With their claustrophobic close-ups and desolate wide shots, both films are stunning portraits of life on the brink.

Jacqueline Kennedy and Christine Chubbuck may not have had much in common in real life – the former briefly the US first lady, the latter a put-upon television news reporter in the early 1970s in Sarasota, Florida – but two new films named after them are cut resolutely from the same cloth. Jackie and Christine are character studies of haunted women in which the claustrophobic close-up and the desolate wide shot are the predominant forms of address.

Both films hinge on fatal gunshots to the head and both seek to express cinematically a state of mind that is internal: grief and loss in Jackie, which is set mainly in the hours and days after the assassination of President John F Kennedy; depression and paranoia in Christine. In this area, they rely heavily not only on hypnotically controlled performances from their lead actors but on music that describes the psychological contours of distress.

Even before we see anything in Jackie, we hear plunging chords like a string section falling down a lift shaft. This is the unmistakable work of the abrasive art rocker Mica Levi. Her score in Jackie closes in on the ears just as the tight compositions by the cinematographer Stéphane Fontaine exclude the majority of the outside world. The Chilean director Pablo Larraín knows a thing or two about sustaining intensity, as viewers of his earlier work, including his Pinochet-era trilogy (Tony Manero, Post Mortem and No), will attest. Though this is his first English-language film, there is no hint of any softening. The picture will frustrate anyone hoping for a panoramic historical drama, with Larraín and the screenwriter Noah Oppenheim irising intently in on Jackie, played with brittle calm by Natalie Portman, and finding the nation’s woes reflected in her face.

Bit-players come and go as the film jumbles up the past and present, the personal and political. A journalist (Billy Crudup), nameless but based on Theodore White, arrives to interview the widow. Her social secretary, Nancy Tuckerman (Greta Gerwig), urges her on with cheerleading smiles during the shooting of a stiff promotional film intended to present her warmly to the public. Her brother-in-law Bobby (Peter Sarsgaard) hovers anxiously nearby as she negotiates the chasm between private grief and public composure. For all the bustle around her, the film insists on Jackie’s aloneness and Portman gives a performance in which there is as much tantalisingly concealed as fearlessly exposed.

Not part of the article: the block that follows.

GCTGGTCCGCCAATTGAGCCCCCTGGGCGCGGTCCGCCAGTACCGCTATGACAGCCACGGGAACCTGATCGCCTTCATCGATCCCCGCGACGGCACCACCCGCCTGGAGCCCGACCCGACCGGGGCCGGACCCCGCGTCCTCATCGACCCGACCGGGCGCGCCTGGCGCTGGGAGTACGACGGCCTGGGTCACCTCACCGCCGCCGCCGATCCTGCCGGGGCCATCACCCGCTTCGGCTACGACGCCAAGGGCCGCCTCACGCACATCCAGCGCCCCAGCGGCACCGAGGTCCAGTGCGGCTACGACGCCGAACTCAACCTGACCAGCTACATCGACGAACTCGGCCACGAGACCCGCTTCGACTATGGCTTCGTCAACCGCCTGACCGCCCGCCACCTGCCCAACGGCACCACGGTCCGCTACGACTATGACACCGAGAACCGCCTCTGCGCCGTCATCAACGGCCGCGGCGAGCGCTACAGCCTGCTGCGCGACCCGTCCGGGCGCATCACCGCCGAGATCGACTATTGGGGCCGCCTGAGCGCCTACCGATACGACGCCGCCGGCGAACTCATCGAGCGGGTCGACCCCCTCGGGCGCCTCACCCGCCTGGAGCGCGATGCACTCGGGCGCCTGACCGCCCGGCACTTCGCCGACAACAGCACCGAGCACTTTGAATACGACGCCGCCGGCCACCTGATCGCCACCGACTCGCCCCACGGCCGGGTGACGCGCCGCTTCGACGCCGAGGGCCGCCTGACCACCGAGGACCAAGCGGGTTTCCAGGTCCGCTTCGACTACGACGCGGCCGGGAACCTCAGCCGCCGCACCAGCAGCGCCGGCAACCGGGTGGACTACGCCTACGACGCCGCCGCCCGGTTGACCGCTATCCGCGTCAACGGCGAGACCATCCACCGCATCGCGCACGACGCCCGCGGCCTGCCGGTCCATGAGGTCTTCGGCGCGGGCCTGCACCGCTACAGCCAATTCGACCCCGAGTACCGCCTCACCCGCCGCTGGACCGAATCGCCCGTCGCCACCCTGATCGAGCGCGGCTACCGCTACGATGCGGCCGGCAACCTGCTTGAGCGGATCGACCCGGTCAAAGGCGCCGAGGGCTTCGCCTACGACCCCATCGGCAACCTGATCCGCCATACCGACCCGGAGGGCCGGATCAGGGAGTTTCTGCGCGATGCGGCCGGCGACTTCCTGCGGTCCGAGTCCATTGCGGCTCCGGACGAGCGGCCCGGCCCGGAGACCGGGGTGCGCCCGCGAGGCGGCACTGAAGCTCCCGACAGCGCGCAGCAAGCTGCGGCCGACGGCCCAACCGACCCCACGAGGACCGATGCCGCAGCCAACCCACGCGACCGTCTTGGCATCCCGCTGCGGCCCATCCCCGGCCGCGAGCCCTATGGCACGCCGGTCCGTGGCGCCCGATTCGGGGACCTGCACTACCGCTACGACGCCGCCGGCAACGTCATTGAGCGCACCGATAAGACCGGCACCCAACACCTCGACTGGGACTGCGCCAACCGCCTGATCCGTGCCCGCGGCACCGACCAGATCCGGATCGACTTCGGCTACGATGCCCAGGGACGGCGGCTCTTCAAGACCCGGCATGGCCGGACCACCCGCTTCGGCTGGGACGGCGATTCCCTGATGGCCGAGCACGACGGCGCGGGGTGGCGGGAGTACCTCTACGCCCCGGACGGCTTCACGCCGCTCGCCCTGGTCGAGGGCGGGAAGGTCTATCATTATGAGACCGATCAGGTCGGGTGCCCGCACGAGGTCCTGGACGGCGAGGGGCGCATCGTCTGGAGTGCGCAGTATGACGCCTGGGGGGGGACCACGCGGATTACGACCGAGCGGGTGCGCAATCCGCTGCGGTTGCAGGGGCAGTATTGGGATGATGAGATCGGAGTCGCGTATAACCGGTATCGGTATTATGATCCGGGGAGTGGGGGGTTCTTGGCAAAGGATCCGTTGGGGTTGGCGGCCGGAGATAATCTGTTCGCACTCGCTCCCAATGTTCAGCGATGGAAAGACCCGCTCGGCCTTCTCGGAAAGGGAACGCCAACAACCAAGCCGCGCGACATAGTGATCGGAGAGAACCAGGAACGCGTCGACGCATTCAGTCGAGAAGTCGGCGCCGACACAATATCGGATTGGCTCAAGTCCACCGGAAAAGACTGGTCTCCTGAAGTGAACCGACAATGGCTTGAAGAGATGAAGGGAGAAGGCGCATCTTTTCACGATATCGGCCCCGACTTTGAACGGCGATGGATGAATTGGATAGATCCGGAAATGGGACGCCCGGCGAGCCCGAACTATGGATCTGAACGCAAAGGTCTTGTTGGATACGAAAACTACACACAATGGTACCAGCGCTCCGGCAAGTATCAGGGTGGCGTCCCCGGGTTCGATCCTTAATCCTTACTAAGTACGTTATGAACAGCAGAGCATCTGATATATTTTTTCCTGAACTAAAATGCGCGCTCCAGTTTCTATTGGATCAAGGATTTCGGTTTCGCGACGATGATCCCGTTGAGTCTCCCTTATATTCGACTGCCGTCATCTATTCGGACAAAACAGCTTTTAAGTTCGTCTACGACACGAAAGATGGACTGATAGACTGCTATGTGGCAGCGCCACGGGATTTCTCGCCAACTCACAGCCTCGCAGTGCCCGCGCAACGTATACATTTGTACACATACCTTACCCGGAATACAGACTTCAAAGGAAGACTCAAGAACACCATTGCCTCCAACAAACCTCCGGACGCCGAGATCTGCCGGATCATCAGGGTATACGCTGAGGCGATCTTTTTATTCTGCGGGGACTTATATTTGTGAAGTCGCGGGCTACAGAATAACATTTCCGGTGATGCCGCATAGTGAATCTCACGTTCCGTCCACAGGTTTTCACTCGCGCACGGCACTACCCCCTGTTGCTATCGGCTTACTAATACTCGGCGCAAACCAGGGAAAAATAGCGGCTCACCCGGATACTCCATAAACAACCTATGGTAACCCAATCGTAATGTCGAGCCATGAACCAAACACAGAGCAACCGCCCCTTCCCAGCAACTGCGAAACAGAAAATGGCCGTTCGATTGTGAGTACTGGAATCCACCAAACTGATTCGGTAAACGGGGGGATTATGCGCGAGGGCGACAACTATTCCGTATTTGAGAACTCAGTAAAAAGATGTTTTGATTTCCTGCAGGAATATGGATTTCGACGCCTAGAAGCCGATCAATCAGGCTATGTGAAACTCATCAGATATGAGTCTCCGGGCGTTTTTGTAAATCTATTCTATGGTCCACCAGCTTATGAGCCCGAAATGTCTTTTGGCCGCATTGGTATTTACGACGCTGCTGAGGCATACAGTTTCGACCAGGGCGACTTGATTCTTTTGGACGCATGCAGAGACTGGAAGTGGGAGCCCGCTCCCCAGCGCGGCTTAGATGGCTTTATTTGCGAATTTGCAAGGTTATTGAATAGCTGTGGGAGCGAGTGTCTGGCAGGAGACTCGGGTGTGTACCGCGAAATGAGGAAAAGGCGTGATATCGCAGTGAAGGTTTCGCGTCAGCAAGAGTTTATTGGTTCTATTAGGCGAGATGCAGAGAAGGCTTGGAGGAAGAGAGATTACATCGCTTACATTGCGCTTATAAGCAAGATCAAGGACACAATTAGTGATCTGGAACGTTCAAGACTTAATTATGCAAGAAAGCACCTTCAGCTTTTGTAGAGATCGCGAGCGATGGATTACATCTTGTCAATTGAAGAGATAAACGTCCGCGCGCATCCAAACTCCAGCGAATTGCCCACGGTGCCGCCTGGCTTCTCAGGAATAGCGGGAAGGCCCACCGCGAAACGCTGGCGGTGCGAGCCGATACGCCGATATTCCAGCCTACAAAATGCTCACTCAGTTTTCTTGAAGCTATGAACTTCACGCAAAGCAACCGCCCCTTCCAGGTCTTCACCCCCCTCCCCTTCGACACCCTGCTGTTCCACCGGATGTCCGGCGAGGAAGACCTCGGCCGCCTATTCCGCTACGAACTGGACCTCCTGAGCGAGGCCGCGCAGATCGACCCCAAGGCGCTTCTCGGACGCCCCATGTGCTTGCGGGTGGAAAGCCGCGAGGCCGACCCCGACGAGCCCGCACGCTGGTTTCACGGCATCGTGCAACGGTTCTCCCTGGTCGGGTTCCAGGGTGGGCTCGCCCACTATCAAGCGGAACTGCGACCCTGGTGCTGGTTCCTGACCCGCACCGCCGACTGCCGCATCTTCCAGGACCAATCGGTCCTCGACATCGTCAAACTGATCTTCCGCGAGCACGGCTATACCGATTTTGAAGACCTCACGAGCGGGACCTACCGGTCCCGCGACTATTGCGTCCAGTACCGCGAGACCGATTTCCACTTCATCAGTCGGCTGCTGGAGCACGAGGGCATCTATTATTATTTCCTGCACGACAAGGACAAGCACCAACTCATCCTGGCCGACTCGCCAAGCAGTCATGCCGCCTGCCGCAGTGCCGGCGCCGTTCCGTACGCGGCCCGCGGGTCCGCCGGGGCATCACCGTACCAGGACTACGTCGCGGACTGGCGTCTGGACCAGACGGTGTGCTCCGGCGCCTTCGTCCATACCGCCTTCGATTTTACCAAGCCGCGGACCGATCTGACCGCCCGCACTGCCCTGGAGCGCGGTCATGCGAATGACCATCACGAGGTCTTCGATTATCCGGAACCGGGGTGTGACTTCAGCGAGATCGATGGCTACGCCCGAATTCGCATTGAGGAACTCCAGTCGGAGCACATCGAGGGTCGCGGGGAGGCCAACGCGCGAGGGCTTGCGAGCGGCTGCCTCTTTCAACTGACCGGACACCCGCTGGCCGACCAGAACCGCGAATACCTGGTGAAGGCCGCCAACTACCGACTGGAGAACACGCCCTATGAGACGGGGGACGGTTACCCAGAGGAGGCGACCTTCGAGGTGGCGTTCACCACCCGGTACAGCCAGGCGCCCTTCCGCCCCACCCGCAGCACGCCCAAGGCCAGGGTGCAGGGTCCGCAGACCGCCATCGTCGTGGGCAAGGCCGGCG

A different sort of unravelling occurs in Christine. Antonio Campos’s film begins by showing Christine Chubbuck (Rebecca Hall) seated next to a large box marked “fragile” as she interviews on camera an empty chair in which she imagines Richard Nixon to be sitting. She asks of the invisible president: “Is it paranoia if everyone is indeed coming after you?” It’s a good question and one that she doesn’t have the self-awareness to ask herself. Pressured by her editor to chase juicy stories, she goes to sleep each night with a police scanner blaring in her ears. She pleads with a local cop for stories about the darker side of Sarasota, scarcely comprehending that the real darkness lies primarily within her.

For all the shots of TV monitors displaying multiple images of Christine in this beige 1970s hell, the film doesn’t blame the sensationalist nature of the media for her fractured state. Nor does it attribute her downfall entirely to the era’s sexism. Yet both of those things exacerbated problems that Chubbuck already had. She is rigid and off-putting, all severe straight lines, from her haircut and eyebrows to the crossed arms and tight, unsmiling lips that make it difficult for anyone to get close to her. That the film does break through is down to Hall, who illuminates the pain that Christine can’t express, and to the score by Danny Bensi and Saunder Jurriaans. It’s perky enough on the surface but there are cellos sawing away sadly underneath. If you listen hard enough, they’re crying: “Help.” 

Ryan Gilbey is the New Statesman's film critic. He is also the author of It Don't Worry Me (Faber), about 1970s US cinema, and a study of Groundhog Day in the "Modern Classics" series (BFI Publishing). He was named reviewer of the year in the 2007 Press Gazette awards.

This article first appeared in the 19 January 2017 issue of the New Statesman, The Trump era